Former Rangers director Paul Murray has claimed that the Ibrox side competing in the Third Division has led to a power shift in Scottish football.
whose Blue Knights group
led an unsuccessful bid to buy the club in the summer, believes the Scottish Premier League is less powerful than before.
And he thinks more power has moved to the Scottish Football League with Rangers as a member club.
"The dynamics of power have changed a bit from the SPL to the SFL," he said.
Rangers crisis explained
- Rangers went into administration owing up to £134m to unsecured creditors and were liquidated
- As a result its registrations with the Scottish FA and Scottish Premier League were terminated
- Charles Green led a consortium which bought Rangers' assets for £5.5m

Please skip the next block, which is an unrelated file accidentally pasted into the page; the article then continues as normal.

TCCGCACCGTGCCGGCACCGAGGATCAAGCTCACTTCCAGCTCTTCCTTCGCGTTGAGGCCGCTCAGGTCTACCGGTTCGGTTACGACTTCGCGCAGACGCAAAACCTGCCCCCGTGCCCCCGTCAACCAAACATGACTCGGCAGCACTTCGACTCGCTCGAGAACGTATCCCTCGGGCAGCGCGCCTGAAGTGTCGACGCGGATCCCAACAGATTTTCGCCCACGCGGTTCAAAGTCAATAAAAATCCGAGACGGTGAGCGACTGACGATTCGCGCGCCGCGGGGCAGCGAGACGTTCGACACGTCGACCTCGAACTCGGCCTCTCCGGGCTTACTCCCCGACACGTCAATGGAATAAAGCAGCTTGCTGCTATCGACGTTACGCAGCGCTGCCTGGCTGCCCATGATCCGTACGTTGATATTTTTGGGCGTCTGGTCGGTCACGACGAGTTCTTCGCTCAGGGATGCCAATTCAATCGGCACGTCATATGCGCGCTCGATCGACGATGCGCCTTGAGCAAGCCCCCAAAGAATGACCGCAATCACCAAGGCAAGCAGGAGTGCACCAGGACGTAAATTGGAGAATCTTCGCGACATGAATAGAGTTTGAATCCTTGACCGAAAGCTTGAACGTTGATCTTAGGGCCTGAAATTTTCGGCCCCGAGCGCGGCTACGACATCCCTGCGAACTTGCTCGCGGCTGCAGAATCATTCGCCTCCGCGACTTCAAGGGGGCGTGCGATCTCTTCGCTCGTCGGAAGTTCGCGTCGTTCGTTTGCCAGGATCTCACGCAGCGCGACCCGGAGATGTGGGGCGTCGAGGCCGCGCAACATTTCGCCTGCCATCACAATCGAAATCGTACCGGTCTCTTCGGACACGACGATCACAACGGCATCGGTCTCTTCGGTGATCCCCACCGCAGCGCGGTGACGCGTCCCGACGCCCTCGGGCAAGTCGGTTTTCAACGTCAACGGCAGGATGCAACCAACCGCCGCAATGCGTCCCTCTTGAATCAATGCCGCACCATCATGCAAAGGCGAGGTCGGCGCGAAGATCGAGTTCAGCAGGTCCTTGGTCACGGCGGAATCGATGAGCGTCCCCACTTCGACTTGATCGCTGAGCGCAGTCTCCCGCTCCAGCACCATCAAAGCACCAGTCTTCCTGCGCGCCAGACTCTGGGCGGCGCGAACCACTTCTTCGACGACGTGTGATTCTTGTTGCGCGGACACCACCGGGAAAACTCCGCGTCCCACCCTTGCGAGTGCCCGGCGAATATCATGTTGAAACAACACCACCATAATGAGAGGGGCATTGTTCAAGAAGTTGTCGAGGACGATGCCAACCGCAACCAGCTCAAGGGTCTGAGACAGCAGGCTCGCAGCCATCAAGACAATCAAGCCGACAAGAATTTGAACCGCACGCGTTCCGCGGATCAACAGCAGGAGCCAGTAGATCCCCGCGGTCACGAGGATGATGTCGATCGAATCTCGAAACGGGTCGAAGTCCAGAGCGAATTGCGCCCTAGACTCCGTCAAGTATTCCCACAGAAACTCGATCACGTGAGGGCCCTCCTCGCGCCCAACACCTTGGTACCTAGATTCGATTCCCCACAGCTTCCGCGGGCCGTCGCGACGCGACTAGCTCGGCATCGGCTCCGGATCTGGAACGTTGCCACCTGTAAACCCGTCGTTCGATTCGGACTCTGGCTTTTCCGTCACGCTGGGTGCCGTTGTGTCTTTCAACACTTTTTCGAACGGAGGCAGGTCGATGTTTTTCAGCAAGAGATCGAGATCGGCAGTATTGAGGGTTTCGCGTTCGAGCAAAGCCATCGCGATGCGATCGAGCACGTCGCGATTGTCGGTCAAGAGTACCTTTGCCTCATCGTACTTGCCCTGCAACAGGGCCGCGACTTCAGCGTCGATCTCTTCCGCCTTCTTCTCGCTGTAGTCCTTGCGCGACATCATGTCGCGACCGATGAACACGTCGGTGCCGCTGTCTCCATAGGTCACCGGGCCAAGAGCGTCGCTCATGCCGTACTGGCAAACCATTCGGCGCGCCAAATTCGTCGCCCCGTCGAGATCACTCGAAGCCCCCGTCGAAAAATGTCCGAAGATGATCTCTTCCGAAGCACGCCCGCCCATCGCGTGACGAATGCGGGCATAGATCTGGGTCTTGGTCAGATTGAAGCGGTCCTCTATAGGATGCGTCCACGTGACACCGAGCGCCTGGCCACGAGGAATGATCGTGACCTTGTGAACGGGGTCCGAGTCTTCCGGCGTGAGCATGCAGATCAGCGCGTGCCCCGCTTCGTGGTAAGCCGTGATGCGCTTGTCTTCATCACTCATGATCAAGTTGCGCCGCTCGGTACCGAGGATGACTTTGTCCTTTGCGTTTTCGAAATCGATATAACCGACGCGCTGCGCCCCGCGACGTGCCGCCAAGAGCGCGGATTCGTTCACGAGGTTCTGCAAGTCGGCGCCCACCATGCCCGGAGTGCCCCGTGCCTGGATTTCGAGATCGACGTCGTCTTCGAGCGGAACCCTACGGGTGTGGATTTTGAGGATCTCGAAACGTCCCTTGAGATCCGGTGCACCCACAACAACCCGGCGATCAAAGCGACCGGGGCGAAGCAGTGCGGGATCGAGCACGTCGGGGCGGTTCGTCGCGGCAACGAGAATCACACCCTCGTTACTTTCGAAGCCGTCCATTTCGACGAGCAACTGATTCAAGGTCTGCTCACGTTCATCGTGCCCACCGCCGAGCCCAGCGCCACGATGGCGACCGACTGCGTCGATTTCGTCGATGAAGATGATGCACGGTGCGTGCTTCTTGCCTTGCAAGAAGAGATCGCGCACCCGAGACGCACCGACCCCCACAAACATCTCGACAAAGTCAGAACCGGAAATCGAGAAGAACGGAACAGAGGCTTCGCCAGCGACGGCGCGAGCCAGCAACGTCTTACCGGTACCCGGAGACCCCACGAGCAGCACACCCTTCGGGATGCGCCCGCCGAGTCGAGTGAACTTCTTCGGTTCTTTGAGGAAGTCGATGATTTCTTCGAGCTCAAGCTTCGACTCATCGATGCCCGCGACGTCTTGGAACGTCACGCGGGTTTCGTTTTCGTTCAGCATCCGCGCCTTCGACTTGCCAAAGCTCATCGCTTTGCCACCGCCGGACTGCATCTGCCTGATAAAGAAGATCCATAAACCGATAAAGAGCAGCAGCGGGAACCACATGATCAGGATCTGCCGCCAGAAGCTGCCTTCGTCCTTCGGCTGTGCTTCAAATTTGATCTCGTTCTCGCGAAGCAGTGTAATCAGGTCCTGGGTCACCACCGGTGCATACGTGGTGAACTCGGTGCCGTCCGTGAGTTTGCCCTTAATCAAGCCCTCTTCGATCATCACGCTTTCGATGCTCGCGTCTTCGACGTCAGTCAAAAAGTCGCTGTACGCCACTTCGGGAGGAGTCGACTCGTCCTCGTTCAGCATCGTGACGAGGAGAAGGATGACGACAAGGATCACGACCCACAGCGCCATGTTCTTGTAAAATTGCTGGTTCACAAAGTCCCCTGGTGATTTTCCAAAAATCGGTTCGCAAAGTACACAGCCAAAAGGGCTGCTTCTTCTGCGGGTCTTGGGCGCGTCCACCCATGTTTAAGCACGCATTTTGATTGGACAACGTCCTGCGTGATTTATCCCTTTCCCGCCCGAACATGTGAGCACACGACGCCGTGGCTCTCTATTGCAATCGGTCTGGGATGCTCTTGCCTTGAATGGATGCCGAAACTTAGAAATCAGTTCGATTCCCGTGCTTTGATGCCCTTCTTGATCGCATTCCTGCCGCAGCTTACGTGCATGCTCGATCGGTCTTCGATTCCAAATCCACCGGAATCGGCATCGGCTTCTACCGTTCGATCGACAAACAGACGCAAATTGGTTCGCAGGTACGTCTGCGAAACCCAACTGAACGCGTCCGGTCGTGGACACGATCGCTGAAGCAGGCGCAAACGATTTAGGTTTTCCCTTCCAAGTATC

- The former Sheffield United chief executive reformed Rangers as a new company
- But the 'newco' did not get the required votes for re-admittance to the SPL
- Instead, Rangers applied for membership of the SFL and now play in Division Three
"The SFL have now, perversely, got quite a bit of power because they have now got Rangers as one of their member clubs.
And Murray believes that this power shift could lead to structural change in the Scottish game.
"And I think that's what ultimately might actually lead to some change," he said.
"Because of the fact you've then got two bodies who've got one half of the Old Firm in each of the bodies that might also lead to change that we think we need."
The prospect of an expanded SPL
emerged in a package of reforms put to Scottish Football League clubs just two days before their vote on admitting Rangers to the body.
Streamlined governance, a fairer distribution of revenue and play-offs for access to the SPL were also proposed in a bid to sweeten a deal that would see the new Ibrox club granted entry to Division One.
However, SFL clubs chose to admit Rangers to Division Three .